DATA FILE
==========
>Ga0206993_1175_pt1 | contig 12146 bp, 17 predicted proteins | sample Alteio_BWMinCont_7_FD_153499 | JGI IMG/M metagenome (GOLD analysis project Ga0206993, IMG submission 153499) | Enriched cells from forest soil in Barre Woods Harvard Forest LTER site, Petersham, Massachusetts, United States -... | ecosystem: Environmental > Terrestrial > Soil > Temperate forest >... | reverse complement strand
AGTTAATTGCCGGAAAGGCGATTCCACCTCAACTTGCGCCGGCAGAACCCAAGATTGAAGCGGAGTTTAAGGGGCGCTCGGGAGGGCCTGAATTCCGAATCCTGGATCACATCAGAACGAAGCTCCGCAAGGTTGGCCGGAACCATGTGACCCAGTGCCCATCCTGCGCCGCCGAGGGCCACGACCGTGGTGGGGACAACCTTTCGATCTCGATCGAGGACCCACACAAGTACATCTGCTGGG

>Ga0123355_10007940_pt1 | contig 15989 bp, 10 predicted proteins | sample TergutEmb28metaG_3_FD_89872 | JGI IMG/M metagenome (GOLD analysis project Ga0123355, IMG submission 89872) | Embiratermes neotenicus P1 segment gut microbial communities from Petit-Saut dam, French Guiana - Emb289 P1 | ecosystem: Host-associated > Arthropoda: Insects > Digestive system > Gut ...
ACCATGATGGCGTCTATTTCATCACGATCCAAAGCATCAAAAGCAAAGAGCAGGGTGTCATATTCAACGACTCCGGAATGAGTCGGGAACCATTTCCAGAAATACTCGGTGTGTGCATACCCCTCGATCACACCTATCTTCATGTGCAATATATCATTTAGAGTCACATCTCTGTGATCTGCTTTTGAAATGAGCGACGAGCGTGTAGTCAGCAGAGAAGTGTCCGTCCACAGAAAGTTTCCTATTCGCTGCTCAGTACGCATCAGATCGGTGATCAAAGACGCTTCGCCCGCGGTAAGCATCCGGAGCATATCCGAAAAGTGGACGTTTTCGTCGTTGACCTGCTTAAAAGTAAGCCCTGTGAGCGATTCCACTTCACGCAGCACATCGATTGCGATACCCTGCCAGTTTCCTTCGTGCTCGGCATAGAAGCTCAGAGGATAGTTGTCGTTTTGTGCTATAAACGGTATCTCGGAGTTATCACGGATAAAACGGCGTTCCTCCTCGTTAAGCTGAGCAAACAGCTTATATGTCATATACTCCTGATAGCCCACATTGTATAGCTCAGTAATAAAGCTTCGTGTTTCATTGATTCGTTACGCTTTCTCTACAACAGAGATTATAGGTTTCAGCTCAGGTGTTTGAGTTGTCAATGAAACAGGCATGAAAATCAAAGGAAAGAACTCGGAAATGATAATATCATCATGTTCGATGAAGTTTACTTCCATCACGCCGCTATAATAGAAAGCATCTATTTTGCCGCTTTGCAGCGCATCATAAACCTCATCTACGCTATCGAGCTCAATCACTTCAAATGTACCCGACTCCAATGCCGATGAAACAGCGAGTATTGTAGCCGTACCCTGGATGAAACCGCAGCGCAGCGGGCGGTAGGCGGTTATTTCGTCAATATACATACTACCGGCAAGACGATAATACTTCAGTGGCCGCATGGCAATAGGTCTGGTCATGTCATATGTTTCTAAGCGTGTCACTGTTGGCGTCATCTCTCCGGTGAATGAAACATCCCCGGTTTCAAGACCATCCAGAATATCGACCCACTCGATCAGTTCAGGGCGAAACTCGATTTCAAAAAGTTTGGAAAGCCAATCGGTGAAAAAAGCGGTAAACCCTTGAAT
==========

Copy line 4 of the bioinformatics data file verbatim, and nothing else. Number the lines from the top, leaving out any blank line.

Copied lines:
ACCATGATGGCGTCTATTTCATCACGATCCAAAGCATCAAAAGCAAAGAGCAGGGTGTCATATTCAACGACTCCGGAATGAGTCGGGAACCATTTCCAGAAATACTCGGTGTGTGCATACCCCTCGATCACACCTATCTTCATGTGCAATATATCATTTAGAGTCACATCTCTGTGATCTGCTTTTGAAATGAGCGACGAGCGTGTAGTCAGCAGAGAAGTGTCCGTCCACAGAAAGTTTCCTATTCGCTGCTCAGTACGCATCAGATCGGTGATCAAAGACGCTTCGCCCGCGGTAAGCATCCGGAGCATATCCGAAAAGTGGACGTTTTCGTCGTTGACCTGCTTAAAAGTAAGCCCTGTGAGCGATTCCACTTCACGCAGCACATCGATTGCGATACCCTGCCAGTTTCCTTCGTGCTCGGCATAGAAGCTCAGAGGATAGTTGTCGTTTTGTGCTATAAACGGTATCTCGGAGTTATCACGGATAAAACGGCGTTCCTCCTCGTTAAGCTGAGCAAACAGCTTATATGTCATATACTCCTGATAGCCCACATTGTATAGCTCAGTAATAAAGCTTCGTGTTTCATTGATTCGTTACGCTTTCTCTACAACAGAGATTATAGGTTTCAGCTCAGGTGTTTGAGTTGTCAATGAAACAGGCATGAAAATCAAAGGAAAGAACTCGGAAATGATAATATCATCATGTTCGATGAAGTTTACTTCCATCACGCCGCTATAATAGAAAGCATCTATTTTGCCGCTTTGCAGCGCATCATAAACCTCATCTACGCTATCGAGCTCAATCACTTCAAATGTACCCGACTCCAATGCCGATGAAACAGCGAGTATTGTAGCCGTACCCTGGATGAAACCGCAGCGCAGCGGGCGGTAGGCGGTTATTTCGTCAATATACATACTACCGGCAAGACGATAATACTTCAGTGGCCGCATGGCAATAGGTCTGGTCATGTCATATGTTTCTAAGCGTGTCACTGTTGGCGTCATCTCTCCGGTGAATGAAACATCCCCGGTTTCAAGACCATCCAGAATATCGACCCACTCGATCAGTTCAGGGCGAAACTCGATTTCAAAAAGTTTGGAAAGCCAATCGGTGAAAAAAGCGGTAAACCCTTGAAT